The study refutes the suspicion that dengue increases the risk of microcephaly associated with Zika

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The researchers compared data from pregnant women in Rio de Janeiro and Manaus who were infected with the zika virus in 2015-16. Factors influencing the risk of fetal malformation were the high rate of zika attack in the area and infection during the first trimester of pregnancy. Credit: TV Brazil

A pregnant woman infected with the Zika virus is not at increased risk of giving birth to a baby with microcephaly if she has previously been exposed to the dengue virus, according to a Brazilian study that compared data from pregnant women in Rio de Janeiro and Manaus.

A Zika epidemic broke out in Brazil in 2015-16 in areas where it is endemic. Both viruses are transmitted by the Aedes aegypti mosquito. Some of the states affected by the Zika epidemic reported an increase in cases of , a rare neurological disorder in which the baby’s brain does not fully develop. Others did not see this increase.

According to this new study conducted by Brazilian researchers, two factors explain the increase in microcephaly only in some areas: the high rate of Zika attack and the fact that the mother contracted the virus in the first trimester of pregnancy. The term attack rate in epidemiology refers to the number of cases divided among the total population.

The study received support from FAPESP through two projects (16 / 15021-1 and 13 / 21719-3) and was carried out under the auspices of the Zika Virus Research Network in São Paulo (Zika Network ). The results are described in an article a Virus, a peer-reviewed open access journal published by the Multidisciplinary Digital Publishing Institute (MDPI). The article appeared in late April in a special issue about Zika and pregnancy.

“The discrepancies between regions in the number of reported cases of microcephaly during the Zika epidemic were puzzling. One hypothesis was that pre-dengue exposure could make Zika more severe, but in the state of São Paulo there were not many adverse effects of Zika, although the region is highly endemic for dengue, so we decided to try to find out what could explain the differences, “said virologist Maurício Lacerda Nogueira, professor of the Faculty of Medicine São José do Rio Preto (FAMERP) in São Paulo, and co-principal investigator of the study alongside Patrícia Brasil, researcher at the Oswaldo Cruz Foundation (FIOCRUZ) in Rio de Janeiro.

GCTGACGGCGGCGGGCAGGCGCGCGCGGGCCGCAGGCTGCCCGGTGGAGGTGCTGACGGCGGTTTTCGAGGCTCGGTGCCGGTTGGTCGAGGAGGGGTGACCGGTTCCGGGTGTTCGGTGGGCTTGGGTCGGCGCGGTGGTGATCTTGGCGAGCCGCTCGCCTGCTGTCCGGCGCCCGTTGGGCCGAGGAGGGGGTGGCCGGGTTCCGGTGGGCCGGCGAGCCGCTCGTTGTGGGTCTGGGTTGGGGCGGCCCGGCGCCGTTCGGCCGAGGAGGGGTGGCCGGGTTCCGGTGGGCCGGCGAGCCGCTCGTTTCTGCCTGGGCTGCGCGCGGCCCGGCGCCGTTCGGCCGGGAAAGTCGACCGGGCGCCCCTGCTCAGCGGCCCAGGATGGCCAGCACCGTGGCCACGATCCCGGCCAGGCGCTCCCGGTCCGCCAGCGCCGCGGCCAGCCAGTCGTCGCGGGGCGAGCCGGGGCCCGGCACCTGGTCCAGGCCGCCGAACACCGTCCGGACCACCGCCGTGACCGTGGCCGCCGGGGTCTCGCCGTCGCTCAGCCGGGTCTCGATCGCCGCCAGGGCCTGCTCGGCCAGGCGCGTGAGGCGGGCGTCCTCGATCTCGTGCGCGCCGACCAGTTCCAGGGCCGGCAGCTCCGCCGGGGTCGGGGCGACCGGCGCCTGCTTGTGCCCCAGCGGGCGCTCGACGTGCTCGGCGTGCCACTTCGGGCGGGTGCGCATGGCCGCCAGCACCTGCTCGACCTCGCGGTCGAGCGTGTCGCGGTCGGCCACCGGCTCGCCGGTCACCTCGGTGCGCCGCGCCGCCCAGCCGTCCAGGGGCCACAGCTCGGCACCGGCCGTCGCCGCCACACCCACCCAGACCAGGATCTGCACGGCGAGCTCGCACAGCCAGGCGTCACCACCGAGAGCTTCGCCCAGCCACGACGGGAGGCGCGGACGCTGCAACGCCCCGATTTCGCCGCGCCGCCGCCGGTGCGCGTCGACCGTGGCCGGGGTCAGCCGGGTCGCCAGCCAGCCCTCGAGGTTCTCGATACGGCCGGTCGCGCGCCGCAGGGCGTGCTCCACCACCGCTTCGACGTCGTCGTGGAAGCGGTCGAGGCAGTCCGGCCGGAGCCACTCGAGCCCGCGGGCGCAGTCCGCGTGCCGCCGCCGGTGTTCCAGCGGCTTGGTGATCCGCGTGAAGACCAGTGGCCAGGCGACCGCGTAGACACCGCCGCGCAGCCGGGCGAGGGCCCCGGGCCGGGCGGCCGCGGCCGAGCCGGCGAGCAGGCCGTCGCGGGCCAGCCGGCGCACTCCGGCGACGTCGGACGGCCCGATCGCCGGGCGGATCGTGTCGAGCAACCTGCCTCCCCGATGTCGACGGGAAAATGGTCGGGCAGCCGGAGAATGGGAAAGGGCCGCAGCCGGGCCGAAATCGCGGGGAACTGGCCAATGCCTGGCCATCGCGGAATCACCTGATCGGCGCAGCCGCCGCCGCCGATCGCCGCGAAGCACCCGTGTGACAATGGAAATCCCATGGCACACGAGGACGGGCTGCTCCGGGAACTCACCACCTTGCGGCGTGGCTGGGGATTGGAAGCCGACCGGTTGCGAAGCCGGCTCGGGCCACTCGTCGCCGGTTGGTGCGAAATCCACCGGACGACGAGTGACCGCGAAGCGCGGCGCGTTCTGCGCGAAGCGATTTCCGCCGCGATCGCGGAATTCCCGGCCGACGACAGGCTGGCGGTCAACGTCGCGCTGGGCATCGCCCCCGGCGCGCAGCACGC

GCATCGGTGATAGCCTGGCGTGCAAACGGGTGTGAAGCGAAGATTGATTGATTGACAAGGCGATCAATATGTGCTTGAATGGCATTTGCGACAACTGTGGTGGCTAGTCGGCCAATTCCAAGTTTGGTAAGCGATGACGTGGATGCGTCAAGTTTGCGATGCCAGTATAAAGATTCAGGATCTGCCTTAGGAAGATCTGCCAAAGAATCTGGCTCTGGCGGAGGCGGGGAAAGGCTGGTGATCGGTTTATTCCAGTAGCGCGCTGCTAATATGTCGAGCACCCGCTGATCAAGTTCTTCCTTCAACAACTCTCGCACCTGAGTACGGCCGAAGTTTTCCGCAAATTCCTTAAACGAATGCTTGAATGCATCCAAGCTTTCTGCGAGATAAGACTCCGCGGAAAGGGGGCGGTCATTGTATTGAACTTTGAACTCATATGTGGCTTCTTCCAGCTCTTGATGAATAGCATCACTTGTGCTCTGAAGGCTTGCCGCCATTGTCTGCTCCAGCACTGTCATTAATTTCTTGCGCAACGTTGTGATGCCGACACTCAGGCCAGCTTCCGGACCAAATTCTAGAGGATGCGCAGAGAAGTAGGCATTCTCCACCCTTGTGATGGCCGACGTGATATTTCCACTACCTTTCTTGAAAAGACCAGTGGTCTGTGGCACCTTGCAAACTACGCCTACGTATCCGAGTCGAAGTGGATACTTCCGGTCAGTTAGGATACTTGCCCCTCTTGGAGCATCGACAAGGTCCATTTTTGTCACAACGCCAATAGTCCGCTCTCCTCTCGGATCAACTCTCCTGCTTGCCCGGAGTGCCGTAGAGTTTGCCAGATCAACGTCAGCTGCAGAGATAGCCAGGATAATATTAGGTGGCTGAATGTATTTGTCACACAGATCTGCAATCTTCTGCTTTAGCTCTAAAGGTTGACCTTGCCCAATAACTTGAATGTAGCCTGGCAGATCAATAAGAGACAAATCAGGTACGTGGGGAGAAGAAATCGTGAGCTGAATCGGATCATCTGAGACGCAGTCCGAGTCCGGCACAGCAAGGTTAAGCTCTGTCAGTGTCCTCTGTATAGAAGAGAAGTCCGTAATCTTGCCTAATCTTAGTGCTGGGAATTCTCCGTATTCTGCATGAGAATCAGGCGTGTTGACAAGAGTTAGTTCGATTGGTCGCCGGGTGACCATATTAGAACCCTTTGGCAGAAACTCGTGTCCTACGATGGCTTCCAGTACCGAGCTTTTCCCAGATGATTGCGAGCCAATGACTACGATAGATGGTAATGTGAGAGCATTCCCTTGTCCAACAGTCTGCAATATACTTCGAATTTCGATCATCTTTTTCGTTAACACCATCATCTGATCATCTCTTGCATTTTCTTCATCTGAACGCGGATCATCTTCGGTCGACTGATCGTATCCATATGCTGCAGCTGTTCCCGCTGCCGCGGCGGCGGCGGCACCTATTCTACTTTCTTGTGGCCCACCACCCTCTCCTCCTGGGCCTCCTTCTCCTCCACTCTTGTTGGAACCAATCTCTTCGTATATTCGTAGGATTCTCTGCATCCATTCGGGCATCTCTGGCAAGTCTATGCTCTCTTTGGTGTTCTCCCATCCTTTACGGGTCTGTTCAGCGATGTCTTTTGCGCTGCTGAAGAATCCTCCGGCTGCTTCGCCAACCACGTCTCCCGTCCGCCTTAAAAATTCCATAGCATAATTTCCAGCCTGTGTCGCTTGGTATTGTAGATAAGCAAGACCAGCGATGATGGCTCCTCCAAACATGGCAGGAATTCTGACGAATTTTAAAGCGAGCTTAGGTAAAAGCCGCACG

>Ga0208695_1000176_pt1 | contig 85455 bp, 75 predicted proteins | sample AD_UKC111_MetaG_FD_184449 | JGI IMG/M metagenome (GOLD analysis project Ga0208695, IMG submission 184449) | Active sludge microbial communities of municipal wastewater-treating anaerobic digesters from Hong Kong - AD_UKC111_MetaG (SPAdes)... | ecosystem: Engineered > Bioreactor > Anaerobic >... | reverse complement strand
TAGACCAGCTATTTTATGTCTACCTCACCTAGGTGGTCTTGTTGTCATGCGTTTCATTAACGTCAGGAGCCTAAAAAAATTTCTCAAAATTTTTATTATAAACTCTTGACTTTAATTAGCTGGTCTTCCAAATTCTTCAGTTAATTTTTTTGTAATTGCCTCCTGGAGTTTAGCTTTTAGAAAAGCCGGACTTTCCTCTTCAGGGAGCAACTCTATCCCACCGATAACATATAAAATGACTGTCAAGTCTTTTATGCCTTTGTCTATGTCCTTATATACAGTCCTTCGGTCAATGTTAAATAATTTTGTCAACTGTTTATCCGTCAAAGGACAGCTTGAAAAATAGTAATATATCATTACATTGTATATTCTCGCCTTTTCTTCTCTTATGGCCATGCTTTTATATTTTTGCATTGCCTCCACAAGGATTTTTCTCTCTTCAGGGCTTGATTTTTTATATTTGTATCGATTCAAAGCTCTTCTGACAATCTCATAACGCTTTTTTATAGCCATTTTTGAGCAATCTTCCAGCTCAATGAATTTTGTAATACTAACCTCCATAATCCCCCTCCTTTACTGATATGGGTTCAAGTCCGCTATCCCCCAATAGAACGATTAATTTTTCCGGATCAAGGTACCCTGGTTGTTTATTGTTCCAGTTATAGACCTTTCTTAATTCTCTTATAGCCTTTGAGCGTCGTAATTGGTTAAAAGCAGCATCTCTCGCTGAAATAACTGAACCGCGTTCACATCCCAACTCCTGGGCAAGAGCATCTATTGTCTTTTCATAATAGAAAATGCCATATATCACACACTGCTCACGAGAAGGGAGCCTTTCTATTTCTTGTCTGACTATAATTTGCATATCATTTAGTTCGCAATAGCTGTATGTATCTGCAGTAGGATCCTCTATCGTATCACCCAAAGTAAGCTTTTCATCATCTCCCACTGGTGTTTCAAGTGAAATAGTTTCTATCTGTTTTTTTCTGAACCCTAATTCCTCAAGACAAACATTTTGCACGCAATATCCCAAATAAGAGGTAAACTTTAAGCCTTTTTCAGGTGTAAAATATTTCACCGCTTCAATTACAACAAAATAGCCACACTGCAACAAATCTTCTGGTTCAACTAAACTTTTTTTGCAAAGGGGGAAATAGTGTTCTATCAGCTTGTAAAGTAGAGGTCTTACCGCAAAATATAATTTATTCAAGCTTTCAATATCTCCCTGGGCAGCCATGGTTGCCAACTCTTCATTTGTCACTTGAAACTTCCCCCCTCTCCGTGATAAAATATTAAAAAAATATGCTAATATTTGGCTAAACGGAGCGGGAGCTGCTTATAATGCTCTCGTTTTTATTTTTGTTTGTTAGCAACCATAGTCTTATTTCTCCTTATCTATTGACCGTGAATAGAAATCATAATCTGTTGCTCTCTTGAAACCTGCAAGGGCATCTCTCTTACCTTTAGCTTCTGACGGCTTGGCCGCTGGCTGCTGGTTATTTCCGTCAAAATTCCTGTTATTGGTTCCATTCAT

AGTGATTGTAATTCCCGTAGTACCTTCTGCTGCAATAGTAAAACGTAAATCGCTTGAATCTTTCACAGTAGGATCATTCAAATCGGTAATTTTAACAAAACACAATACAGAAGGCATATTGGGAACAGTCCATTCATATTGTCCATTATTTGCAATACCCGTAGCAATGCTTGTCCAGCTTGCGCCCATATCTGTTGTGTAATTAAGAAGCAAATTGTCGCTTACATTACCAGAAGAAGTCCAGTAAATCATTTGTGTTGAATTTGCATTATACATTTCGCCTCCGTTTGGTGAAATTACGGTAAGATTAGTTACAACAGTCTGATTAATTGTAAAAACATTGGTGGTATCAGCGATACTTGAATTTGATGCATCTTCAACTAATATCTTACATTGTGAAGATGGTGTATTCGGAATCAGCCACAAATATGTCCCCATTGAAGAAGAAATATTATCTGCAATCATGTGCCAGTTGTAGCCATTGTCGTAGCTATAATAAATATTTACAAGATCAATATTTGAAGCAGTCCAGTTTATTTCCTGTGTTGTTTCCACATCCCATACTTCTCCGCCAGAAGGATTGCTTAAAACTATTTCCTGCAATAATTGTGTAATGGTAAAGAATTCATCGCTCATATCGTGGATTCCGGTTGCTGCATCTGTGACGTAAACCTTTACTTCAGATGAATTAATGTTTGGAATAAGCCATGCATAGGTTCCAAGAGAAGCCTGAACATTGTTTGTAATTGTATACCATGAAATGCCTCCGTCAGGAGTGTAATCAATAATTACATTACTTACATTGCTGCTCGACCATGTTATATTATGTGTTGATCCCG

According to Nogueira, attention was drawn to the rate of attacks when they analyzed data from the two state capitals. In Rio de Janeiro, where many cases of microcephaly were reported, the number of people infected with the Zika virus was 10 per 10,000 inhabitants, while in Manaus, where relatively few babies were born with microcephaly, the rate of attack was 0.6 per 10,000.

“Microcephaly caused by Zika is a rare phenomenon, but when there are many cases of Zika in an area it becomes more evident. It had been previously suggested that contracting Zika during the first trimester of pregnancy could be relevant, and now we have shown “Nogueira said.

Methodology

The researchers set out to understand the differences in adverse pregnancy outcomes and in infants in the two populations by studying 114 pregnant women infected with the Zika virus between September 2015 and June 2016. The infection was confirmed by RT- qPCR of blood and / or urine samples. Subjects were recruited at the Heitor Vieira Dourado Tropical Medicine Foundation (FMT-HVD), an infectious disease hospital in Manaus, and at the FIOCRUZ acute febrile illness clinic in Rio de Janeiro.

Pre-dengue exposure was assessed using serological tests to detect neutralizing antibodies, among others. The aim was to explore potential associations between pregnancy outcomes and the rate of Zika attacks, defined as the number of cases officially reported during the study period divided by the population of each city.